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Midweek Opening Boosts ‘Brooklyn’ in Heavyweight Award Contender Matchup

Midweek Opening Boosts 'Brooklyn' in Heavyweight Award Contender Matchup

Fox Searchlight has used Wednesday openings before to get the strategic jump on its rivals.

Thus well-reviewed “Brooklyn sprinted ahead of its fellow high-end awards hopefuls “Spotlight” this weekend with decent results Wednesday when it opened to $28,154 at five New York/Los Angeles theaters (per theater average of $5,630). With “Trumbo” (also limited) as well as “Spectre” vying for adult/older audience attention (amid recent specialized openers struggling to open to even decent numbers), taking the risky move of missing vital Friday newspaper critics attention looks smart indeed. 

Midweek Wednesday openings are rare outside of holiday periods for platform films, but this result puts it somewhat ahead of the company’s successful “Wild” in its early December debut last year (its first day, also in five theaters, grossed $25,931, PTA $5,186). That film, led by strong draw and Oscar nominee Reese Witherspoon, in a quickly widening release amassed $38 million. 

Searchlight launches on Wednesday about once a year on high profile releases, including “Enough Said” in 2013 (PTA $6,934 in four) and “Beasts of the Southern Wild” in 2012 (PTA $6,794 in four). These are roughly comparable as adding even one theater in an already opened market usually reduces the PTA. 

The early gross is far from the final word on “Brooklyn”‘s future. But the extra bonus of getting a jump on potential strong word of mouth from actual paying customers, bolstered by expected top-grade reviews on Wednesday (including both the New York and Los Angeles Times) in updated ads could prove a plus for Searchlight going into a superheated platform weekend.

This weekend is close to unprecedented for early November with more than one high-end profile Best Picture and acting Oscar contenders going head to head. Open Road’s “Spotlight” has been seen as a legitimate Best Picture contender since its early September festival premieres. “Brooklyn,” acquired by Searchlight at Sundance during a heated bidding war for a reported $9 million, revived its sheen via fall fest attention and is also contending for Best Picture, Actress (Saoirse Ronan) and Adapted Screenplay (Nick Hornby).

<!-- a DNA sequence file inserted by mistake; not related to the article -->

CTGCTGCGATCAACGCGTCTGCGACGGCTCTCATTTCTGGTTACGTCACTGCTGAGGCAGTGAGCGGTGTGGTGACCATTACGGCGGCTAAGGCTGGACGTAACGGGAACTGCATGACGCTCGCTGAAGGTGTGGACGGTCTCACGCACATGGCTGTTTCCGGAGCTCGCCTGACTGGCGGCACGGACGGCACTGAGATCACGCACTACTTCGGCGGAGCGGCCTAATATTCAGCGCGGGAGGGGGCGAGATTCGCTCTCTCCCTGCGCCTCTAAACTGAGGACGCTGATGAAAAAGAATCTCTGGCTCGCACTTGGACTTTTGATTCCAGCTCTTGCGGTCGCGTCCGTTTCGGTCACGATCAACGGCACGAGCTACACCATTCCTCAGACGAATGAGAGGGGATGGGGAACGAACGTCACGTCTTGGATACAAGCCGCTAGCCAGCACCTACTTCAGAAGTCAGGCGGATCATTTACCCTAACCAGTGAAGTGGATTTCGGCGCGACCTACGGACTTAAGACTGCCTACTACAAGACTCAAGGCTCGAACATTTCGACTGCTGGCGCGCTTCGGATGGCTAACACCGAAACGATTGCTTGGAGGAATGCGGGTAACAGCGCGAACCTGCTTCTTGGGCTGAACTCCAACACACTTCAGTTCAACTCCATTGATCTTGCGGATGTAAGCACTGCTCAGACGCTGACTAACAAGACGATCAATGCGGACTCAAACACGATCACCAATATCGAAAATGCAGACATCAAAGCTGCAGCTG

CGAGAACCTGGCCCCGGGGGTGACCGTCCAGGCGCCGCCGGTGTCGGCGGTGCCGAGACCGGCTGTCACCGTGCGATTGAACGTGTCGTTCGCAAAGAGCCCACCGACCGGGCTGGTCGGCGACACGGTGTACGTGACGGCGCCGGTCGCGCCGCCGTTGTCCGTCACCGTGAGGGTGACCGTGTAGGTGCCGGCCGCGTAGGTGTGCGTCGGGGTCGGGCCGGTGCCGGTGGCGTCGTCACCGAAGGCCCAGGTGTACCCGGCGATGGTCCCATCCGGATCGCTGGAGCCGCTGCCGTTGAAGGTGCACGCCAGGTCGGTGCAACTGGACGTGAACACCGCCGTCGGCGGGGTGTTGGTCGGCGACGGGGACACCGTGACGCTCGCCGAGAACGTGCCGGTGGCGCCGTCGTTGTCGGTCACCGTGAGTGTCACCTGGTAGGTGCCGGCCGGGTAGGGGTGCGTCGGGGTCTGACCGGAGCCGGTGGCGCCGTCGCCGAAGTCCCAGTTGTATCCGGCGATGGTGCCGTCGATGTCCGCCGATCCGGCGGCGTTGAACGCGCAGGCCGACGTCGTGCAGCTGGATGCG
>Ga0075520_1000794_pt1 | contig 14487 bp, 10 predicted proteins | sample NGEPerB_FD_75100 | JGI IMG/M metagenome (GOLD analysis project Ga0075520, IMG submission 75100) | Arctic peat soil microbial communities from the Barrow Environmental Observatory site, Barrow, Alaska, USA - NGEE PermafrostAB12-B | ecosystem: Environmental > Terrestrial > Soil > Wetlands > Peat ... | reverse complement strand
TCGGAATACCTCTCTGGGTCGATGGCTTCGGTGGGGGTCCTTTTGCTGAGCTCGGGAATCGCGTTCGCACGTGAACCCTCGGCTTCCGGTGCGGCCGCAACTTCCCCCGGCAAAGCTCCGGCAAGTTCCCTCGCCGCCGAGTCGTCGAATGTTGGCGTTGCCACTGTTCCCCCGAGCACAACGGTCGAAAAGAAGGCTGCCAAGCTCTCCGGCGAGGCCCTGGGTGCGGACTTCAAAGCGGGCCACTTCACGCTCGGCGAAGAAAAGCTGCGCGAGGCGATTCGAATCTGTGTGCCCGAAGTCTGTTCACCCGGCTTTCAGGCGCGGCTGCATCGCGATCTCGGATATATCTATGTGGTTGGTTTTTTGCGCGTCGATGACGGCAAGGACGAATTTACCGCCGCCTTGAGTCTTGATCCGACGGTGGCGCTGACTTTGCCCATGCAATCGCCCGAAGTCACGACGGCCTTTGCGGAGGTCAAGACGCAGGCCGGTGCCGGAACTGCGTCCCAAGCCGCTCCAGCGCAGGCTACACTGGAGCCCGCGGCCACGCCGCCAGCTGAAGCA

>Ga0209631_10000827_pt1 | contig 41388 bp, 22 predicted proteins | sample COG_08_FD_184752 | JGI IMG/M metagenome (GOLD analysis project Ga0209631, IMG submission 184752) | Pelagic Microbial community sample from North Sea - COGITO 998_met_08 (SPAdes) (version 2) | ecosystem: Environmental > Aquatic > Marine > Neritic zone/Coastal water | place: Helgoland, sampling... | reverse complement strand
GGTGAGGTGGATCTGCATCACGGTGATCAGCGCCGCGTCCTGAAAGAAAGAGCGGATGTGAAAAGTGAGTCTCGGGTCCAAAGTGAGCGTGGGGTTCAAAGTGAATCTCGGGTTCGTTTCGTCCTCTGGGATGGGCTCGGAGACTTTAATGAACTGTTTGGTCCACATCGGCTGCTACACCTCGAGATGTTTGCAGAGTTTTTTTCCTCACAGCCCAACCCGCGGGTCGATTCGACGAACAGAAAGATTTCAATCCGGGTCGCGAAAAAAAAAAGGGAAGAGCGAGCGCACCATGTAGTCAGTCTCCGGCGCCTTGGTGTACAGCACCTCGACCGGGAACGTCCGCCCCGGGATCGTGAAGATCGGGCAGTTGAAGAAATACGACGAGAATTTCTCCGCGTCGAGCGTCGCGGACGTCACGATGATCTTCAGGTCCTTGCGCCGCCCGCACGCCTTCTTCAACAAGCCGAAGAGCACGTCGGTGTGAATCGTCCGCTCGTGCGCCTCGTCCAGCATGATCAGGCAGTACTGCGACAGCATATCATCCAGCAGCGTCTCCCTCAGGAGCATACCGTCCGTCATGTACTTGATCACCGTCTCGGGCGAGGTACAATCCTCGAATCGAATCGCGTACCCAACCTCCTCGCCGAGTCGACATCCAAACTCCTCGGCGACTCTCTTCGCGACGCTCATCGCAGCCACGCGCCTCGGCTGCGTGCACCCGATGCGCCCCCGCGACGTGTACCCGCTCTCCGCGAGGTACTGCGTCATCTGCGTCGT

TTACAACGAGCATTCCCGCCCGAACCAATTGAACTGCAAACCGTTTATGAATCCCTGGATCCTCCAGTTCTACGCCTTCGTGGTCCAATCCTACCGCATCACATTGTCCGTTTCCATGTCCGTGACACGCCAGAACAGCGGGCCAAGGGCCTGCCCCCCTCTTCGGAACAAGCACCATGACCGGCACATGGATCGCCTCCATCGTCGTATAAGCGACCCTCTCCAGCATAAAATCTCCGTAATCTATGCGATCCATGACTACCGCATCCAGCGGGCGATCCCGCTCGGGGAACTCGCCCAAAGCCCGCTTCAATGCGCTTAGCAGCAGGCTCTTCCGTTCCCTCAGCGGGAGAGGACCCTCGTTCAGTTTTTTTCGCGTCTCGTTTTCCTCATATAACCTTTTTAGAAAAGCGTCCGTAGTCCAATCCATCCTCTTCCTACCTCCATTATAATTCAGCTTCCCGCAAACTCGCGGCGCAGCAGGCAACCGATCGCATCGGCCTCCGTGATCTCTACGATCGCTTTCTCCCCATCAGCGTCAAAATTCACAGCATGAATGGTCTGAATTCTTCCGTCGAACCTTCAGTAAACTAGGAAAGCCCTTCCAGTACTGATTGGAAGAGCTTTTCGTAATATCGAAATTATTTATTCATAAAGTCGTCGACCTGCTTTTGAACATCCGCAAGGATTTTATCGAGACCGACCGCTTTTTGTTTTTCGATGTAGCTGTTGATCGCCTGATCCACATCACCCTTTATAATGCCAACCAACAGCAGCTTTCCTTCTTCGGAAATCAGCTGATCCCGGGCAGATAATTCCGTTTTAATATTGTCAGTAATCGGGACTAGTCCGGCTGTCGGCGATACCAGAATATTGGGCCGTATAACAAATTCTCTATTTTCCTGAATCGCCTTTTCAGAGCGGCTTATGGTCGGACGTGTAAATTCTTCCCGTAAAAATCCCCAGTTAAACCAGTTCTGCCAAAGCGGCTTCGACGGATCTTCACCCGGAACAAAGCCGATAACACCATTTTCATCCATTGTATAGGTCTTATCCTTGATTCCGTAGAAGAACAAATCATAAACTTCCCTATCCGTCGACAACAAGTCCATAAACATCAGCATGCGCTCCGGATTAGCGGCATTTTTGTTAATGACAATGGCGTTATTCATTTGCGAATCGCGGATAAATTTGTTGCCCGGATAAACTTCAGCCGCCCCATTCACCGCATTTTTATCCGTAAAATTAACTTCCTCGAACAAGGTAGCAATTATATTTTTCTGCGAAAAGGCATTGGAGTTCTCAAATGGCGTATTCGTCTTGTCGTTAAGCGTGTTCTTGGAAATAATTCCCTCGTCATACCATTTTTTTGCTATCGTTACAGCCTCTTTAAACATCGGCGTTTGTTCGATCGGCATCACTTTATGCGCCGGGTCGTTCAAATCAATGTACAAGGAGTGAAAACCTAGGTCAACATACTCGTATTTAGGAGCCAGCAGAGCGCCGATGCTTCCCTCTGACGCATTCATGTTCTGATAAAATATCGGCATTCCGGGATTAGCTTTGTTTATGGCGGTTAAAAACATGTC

“Spotlight” and “Brooklyn” both stand at a high 86 on the Metacritic review scale so far. Both look to be among the highest ranked films of the year. And their common ties includes four of the same five theaters this weekend (in New York, the Lincoln Square and Union Square; in Los Angeles, the Landmark and the  ArcLight Hollywood—a typical quartet of top theaters for films of this pedigree; “Brooklyn” also has the upper east side Manhattan Cinema 1, while Boston-set “Spotlight” is adding the Commons).  So it will be combat in close quarters for these films.

On their own, in a less competitive weekend (including overlapping wider releases) either film likely would have thrived. But they are competing the same audience, and face the same problem other high profile releases this fall: the onslaught of quality studio films pulling away smart moviegoers. So don’t expect either to approach the $100,000 plus per theater averages “Birdman,” “Imitation Game” and “American Sniper” achieved last quarter last year, or “Steve Jobs” did a few weeks ago. A better baseline is “Room,” which managed $29,575 PTA its initial weekend. That was a decent but not spectacular start.

Does opening on Wednesday mean that “Brooklyn” could end up spreading what might have been a three day total over five days (with many patrons showing up opening day)? Head to head comparisons should give us an initial sense of both films’ relative appeal and future.

Unlike “Wild” last year, which added more big cities its first weekend and rose to over 1,000 theaters by Christmas shortly after, “Brooklyn” will have a slower expansion, with the first wave of 23-28 additional dates next week, and Thanksgiving weekend projected for a wider expansion. “Spotlight” is projecting over 50 theaters in at least 14 more markets on Nov. 13. Both films are hoping to maintain top-end theater exposure, even if at reduced levels, through Christmas.

The weekend’s third platform release is Bleecker Street’s “Trumbo,” with Bryan Cranston and Helen Mirren campaigning for their performances. The fledgling distributor has had success with “Danny Collins” and particularly “I’ll See You in My Dreams” as well as overseeing the limited theatrical release for Netflix’ “Beasts of No Nation.”

“Trumbo” marks their first year-end awards push, and shows their legitimacy among exhibitors by obtaining hard to nail down top screens this time of year (including three of the five also playing the other two—Arclight Hollywood, the Landmark and Lincoln Square—as well as the Village 7 in Manhattan and the Century City in Los Angeles). Though it might look tricky to compete this week, in fact any week over the next few weeks is problematic. And apart from “Trumbo”‘s own appeal, especially to older audiences familiar with its movie industry blacklist story, the overloaded capacity at the three theaters it shares might actually mean extra business for some who can’t get into other movies.

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